It seems like just about 10,000 years since Animal Crossing for Nintendo Switch was announced during the tail-end of a Nintendo Direct, and even longer since the last mainline Animal Crossing game, Animal Crossing: New Leaf, was released for Nintendo 3DS. Even more astounding is that it’s been over 10 years since the last Animal Crossing game on a home console, Animal Crossing: City Folk. Basically, it’s been a really, really, really long time since a true Animal Crossing title was released. Sure, we have Animal Crossing: Pocket Camp, the mobile spinoff game in which you manage a campsite and spend thousands of dollars of real-life money on virtual fortune cookies, but that doesn’t count. And sure, we had the only other spinoff game that was released after Animal Crossing: New Leaf, Animal Crossing: Happy Home Designer, which, while a good game in its own right, departed heavily from standard Animal Crossing gameplay.
It’s a shame there were no other spinoffs released in that period.
Not a single one.
Not even, say, some sort of party game featuring Animal Crossing characters with an over-dependence on scanning amiibo figures.
Boy, good thing a game like that never existed, because it sure does sound terrible.
… Anyway, it’s no surprise that the upcoming Animal Crossing game for Nintendo Switch has series fans the world over very, very excited. So excited, in fact, that we’ve even resorted to such insanity like freaking out when the official Animal Crossing website went down for a few minutes earlier this year. We’ve become desperate for news. Hopelessly desperate. Please, Nintendo… I just need a little bit of it. A tiny, eensy bit. Just drip that metaphorical pigeon milk straight into my coffee cup and LET ME BE HAPPY.
So, while we wait for some actual announcements regarding this year’s new Animal Crossing game, why don’t we go over some of the stuff we’d like to see in it? Here’s our list of the top 14 things we want from Animal Crossing for Nintendo Switch.
1. A return to standard Animal Crossing fare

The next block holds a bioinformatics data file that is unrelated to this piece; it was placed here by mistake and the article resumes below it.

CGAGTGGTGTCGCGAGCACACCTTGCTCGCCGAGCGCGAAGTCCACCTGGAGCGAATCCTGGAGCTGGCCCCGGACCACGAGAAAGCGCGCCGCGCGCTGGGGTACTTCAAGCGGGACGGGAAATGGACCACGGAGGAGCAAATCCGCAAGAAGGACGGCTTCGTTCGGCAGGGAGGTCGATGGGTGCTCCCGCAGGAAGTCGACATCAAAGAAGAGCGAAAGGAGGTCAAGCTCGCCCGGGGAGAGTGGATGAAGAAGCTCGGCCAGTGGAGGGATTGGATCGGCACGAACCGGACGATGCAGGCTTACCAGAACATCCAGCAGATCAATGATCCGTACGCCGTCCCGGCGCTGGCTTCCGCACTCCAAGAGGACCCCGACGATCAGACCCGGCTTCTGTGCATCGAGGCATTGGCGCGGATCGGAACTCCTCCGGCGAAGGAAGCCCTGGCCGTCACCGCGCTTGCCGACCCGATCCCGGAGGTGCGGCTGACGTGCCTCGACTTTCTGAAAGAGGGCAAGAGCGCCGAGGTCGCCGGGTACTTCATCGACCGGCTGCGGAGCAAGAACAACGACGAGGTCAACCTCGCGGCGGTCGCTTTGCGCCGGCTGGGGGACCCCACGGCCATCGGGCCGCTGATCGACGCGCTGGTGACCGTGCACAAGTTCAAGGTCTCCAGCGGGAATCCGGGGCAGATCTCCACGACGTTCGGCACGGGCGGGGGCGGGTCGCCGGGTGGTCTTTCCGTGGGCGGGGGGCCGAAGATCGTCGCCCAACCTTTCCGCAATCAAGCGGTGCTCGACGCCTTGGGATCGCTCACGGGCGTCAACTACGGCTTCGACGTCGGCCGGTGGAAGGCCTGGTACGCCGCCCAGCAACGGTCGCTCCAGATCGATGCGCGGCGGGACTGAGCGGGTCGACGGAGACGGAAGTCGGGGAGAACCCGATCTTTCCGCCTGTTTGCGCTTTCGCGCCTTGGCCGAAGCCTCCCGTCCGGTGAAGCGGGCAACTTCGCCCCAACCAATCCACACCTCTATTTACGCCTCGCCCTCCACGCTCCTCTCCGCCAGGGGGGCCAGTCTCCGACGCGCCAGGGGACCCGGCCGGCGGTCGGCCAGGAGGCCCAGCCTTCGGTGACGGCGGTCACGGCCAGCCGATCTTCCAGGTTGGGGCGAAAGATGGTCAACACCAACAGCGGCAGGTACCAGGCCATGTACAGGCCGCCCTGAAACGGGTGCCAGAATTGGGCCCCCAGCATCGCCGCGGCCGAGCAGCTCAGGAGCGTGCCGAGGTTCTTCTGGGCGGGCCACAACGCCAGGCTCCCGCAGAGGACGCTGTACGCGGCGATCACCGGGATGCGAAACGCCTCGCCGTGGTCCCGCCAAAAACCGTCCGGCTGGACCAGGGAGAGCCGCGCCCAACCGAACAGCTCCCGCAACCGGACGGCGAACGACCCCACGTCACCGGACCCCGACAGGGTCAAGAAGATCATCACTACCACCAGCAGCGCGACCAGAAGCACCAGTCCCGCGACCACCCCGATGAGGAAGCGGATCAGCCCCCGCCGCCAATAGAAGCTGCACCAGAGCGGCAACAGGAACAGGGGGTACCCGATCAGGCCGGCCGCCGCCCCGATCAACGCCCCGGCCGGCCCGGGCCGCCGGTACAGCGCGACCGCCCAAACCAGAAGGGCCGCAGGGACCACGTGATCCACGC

Animal Crossing: Happy Home Designer was great. Animal Crossing: amiibo Festival was a steaming hunk of flaming garbage that should be extinguished with acid and then lit on fire again. And Animal Crossing: Pocket Camp remains a ton of fun. However, even with the quality of spinoffs and new gameplay ideas Nintendo has brought to the series over the years, nothing compares to the classic Animal Crossing gameplay we all fell in love with back in 2001. Just a young boy or girl moving to a new town… inexplicably inhabited by talking animals of a variety of species. Getting saddled with enormous debt by a sleazy raccoon. Digging up fossils around town to pay off your mortgage. Picking up clothes from a landfill or recycling bin so you have something to wear. Listening to a guitar-playing dog make beeping noises outside the train station or the coffee shop or the local nightclub. Standing by the beach on a rainy day hoping to land the elusive coelacanth. Rolling up snow to build a snowman and get your hands on exclusive furniture. Shaking trees for fruit, or money, or a beehive, and then panicking as you switch for your bug net and try to catch a bee. Hiding the utensils during the annual village Thanksgiving feast so your new turkey friend doesn’t get slaughtered and eaten by the townspeople.
Nintendo is free to try all sorts of new twists on the basic formula, but ultimately, I’d like Animal Crossing for Nintendo Switch to keep things simple — keep things Animal Crossing. I don’t want to be a home designer, or a campsite manager, or guy who hates his life because he has to keep picking up his damn Lottie amiibo and scanning it, like, six billion times just to make a move in a board game that has no challenge or fun to it while crying over the fact that the Wii U would’ve been the perfect console for a mainline Animal Crossing game and they blew it, they just freaking blew it on this nonsense and I have to play a full round of this stupid thing another, like, 10 times just to get Lottie’s Lvl. 4 club outfit and… what the heck even is this, Lottie? Some kind of, like, gothic… cheetah-print nightmare? See a stylist!